The Secret Life of Flowers: Why Do They Close at Night?

Why do some flowers close at night?

This is an evolutionary process known as nyctinasty, which originated from the Greek word Νύχτα, which means night. Nyctinasty refers to a type of movement (nyctin) that serves a number of functions.

  • To protect the delicate pollen and reproductive parts from moisture at night as is important that pollen remain dry so that it is easily transferred onto visiting insects as they feed during the day.
  • As most pollinating insects are active during the day, there is no benefit to keeping the flowers open.
  • The petals and in some cases bracts fold over and act as a protective blanket against the nighttime cold and against herbivorous insects.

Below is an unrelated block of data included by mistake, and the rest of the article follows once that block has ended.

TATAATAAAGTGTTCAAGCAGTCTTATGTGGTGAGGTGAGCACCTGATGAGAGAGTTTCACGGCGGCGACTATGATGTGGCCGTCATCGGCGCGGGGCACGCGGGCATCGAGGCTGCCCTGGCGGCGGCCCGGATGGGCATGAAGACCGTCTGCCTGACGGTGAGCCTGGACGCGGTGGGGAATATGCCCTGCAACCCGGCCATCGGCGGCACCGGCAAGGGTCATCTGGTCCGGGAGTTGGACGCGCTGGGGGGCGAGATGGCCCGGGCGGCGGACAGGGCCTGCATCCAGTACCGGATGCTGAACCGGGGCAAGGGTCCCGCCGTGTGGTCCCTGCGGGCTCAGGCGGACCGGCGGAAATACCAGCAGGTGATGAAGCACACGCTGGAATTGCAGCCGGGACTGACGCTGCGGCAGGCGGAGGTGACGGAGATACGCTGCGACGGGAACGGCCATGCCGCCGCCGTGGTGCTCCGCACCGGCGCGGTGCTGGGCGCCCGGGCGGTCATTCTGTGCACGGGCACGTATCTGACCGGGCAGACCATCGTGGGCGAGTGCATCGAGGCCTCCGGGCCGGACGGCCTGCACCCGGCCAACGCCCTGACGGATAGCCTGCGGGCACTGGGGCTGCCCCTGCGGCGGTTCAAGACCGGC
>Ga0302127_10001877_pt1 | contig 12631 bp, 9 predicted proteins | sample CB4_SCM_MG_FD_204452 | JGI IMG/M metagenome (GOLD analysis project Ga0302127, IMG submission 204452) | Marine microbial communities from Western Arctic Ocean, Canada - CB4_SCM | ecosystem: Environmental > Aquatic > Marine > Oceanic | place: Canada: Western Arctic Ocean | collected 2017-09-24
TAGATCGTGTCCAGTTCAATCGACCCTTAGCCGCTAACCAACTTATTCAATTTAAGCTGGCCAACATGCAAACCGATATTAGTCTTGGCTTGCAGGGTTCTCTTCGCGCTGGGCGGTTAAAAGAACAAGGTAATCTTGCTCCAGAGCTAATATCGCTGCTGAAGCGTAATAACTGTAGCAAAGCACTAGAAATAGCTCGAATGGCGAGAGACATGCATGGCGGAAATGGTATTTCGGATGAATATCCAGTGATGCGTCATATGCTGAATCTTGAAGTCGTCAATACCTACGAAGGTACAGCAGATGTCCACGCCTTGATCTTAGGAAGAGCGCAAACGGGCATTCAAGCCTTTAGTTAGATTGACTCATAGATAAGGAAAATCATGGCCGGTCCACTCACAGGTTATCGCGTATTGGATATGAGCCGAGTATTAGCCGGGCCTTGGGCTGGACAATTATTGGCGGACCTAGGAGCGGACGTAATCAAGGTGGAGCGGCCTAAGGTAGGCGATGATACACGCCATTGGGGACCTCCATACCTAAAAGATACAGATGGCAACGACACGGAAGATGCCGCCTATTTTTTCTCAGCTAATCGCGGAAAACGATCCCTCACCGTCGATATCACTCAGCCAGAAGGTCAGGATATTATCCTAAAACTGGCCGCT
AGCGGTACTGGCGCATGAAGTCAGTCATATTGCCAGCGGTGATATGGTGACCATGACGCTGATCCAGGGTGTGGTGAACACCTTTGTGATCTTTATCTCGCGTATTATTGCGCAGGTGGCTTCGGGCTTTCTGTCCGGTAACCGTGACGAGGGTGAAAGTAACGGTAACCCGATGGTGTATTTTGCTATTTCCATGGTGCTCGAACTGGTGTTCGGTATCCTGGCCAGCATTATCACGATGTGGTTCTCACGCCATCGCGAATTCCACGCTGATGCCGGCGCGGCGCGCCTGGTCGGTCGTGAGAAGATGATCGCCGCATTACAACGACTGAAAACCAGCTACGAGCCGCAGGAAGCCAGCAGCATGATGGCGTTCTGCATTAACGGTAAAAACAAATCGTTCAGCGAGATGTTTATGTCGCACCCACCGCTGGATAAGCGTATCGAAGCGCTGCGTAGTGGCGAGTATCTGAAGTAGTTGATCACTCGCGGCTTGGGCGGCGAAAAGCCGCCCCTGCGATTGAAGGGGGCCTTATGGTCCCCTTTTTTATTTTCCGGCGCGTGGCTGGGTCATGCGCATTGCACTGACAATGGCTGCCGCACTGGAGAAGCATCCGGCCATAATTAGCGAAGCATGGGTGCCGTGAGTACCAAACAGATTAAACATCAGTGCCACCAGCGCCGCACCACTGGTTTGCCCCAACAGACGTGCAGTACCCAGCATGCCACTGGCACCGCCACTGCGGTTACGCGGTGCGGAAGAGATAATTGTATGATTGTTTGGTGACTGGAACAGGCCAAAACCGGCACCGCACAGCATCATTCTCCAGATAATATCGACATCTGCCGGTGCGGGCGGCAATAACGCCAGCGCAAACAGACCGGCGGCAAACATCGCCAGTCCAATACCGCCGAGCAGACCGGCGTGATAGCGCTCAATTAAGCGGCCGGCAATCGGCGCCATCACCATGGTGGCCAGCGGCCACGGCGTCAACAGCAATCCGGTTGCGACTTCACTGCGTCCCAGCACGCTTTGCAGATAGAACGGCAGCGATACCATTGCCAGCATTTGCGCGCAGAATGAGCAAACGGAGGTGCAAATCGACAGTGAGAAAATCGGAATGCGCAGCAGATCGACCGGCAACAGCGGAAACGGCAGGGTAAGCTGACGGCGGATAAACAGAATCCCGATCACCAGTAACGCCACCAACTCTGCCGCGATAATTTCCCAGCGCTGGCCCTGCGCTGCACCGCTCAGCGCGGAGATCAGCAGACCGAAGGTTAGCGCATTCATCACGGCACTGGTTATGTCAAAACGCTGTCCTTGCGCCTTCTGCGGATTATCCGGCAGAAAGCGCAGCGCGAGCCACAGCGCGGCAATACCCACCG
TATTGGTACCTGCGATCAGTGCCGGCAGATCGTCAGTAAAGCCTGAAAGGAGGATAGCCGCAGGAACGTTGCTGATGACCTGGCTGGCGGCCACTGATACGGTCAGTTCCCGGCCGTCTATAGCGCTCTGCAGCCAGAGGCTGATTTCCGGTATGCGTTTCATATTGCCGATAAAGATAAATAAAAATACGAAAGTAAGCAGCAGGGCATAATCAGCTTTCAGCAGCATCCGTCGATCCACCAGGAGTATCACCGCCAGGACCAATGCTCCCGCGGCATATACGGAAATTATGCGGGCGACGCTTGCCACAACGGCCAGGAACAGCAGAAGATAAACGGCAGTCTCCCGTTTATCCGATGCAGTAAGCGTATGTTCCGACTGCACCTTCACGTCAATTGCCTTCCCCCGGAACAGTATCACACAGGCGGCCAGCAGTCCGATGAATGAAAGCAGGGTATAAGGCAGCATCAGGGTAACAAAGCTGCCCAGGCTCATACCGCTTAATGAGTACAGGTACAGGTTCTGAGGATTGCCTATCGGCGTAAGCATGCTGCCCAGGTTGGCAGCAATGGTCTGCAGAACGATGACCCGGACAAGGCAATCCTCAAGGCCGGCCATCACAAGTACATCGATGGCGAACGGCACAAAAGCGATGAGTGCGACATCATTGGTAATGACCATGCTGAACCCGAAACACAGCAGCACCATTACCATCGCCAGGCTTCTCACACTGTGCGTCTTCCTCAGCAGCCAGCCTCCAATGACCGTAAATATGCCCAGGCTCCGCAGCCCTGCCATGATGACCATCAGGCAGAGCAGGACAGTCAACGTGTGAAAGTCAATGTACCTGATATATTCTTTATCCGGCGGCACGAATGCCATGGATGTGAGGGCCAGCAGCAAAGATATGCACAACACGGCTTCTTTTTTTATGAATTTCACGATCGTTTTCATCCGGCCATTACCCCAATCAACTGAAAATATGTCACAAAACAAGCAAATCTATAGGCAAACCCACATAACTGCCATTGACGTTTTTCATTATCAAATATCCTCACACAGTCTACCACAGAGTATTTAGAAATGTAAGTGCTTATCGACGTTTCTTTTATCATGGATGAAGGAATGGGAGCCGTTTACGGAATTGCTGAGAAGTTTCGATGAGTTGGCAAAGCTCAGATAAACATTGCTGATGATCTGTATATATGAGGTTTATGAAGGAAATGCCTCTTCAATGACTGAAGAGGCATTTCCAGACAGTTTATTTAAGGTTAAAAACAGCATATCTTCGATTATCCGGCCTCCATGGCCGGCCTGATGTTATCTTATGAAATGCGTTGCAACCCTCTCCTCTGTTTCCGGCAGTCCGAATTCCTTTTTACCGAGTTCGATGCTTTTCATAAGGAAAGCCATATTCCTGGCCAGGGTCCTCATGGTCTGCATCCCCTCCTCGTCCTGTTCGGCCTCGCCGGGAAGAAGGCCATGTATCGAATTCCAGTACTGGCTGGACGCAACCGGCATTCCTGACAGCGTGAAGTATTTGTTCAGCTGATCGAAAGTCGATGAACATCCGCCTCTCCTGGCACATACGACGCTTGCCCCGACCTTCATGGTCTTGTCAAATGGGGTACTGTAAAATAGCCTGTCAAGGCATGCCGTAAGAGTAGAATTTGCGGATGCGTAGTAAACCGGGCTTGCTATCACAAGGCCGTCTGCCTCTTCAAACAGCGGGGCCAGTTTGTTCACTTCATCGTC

Some flowers may only get one chance at pollination, and therefore want to increase their chances by taking precautions to protect the pollen and flower itself. Other flowers have multiple chances and therefore can afford to remain open day and night.

Which flowers close at night?

Examples of flowers that open during the day and close at night include:

  • Daisies
  • Tulips
  • Crocus
  • Hibiscus
  • Morning glory
  • Poppies
  • Oxalis
  • Ice plant
  • Gazanias
  • Water lilies

These flowers may also remain closed on overcast or rainy days. Dahlias, phlox, sunflowers, foxglove, columbine, dahlia, zinnia, daffodils, roses, gardenia, jasmine and aster are a few flowers that remain open at night.

Nyctinasty differs from tropism, which refers to the movement of a plant in response to a stimulus such as sunlight or touch.

Do all flowers close at night?

Not all flowers close at night, some flowers such as the moonflower (Ipomoea alba) and evening primrose are closed during the day and open at night as they rely on nocturnal insects and moths to pollinate them.